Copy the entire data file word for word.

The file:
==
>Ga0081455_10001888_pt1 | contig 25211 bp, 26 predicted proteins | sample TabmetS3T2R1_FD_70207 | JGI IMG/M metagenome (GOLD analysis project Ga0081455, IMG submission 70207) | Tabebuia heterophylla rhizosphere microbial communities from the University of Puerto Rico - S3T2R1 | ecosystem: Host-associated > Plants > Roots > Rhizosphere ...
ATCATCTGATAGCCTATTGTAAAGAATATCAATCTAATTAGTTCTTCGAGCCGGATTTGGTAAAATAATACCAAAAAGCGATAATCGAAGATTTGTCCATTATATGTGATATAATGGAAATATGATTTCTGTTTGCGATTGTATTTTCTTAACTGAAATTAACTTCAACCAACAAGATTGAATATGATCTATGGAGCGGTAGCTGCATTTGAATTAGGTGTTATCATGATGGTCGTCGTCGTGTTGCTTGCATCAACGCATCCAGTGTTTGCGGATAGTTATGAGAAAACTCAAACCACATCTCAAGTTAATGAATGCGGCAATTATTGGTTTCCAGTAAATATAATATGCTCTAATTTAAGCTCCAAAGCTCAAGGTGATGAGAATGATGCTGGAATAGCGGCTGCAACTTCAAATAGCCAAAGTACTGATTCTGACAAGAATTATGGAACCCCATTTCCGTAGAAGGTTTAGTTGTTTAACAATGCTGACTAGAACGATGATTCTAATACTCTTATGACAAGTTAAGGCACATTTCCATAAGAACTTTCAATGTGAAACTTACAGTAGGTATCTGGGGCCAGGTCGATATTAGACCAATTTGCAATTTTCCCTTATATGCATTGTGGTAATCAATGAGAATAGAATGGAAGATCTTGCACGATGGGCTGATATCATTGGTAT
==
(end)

>Ga0081455_10001888_pt1 | contig 25211 bp, 26 predicted proteins | sample TabmetS3T2R1_FD_70207 | JGI IMG/M metagenome (GOLD analysis project Ga0081455, IMG submission 70207) | Tabebuia heterophylla rhizosphere microbial communities from the University of Puerto Rico - S3T2R1 | ecosystem: Host-associated > Plants > Roots > Rhizosphere ...
ATCATCTGATAGCCTATTGTAAAGAATATCAATCTAATTAGTTCTTCGAGCCGGATTTGGTAAAATAATACCAAAAAGCGATAATCGAAGATTTGTCCATTATATGTGATATAATGGAAATATGATTTCTGTTTGCGATTGTATTTTCTTAACTGAAATTAACTTCAACCAACAAGATTGAATATGATCTATGGAGCGGTAGCTGCATTTGAATTAGGTGTTATCATGATGGTCGTCGTCGTGTTGCTTGCATCAACGCATCCAGTGTTTGCGGATAGTTATGAGAAAACTCAAACCACATCTCAAGTTAATGAATGCGGCAATTATTGGTTTCCAGTAAATATAATATGCTCTAATTTAAGCTCCAAAGCTCAAGGTGATGAGAATGATGCTGGAATAGCGGCTGCAACTTCAAATAGCCAAAGTACTGATTCTGACAAGAATTATGGAACCCCATTTCCGTAGAAGGTTTAGTTGTTTAACAATGCTGACTAGAACGATGATTCTAATACTCTTATGACAAGTTAAGGCACATTTCCATAAGAACTTTCAATGTGAAACTTACAGTAGGTATCTGGGGCCAGGTCGATATTAGACCAATTTGCAATTTTCCCTTATATGCATTGTGGTAATCAATGAGAATAGAATGGAAGATCTTGCACGATGGGCTGATATCATTGGTAT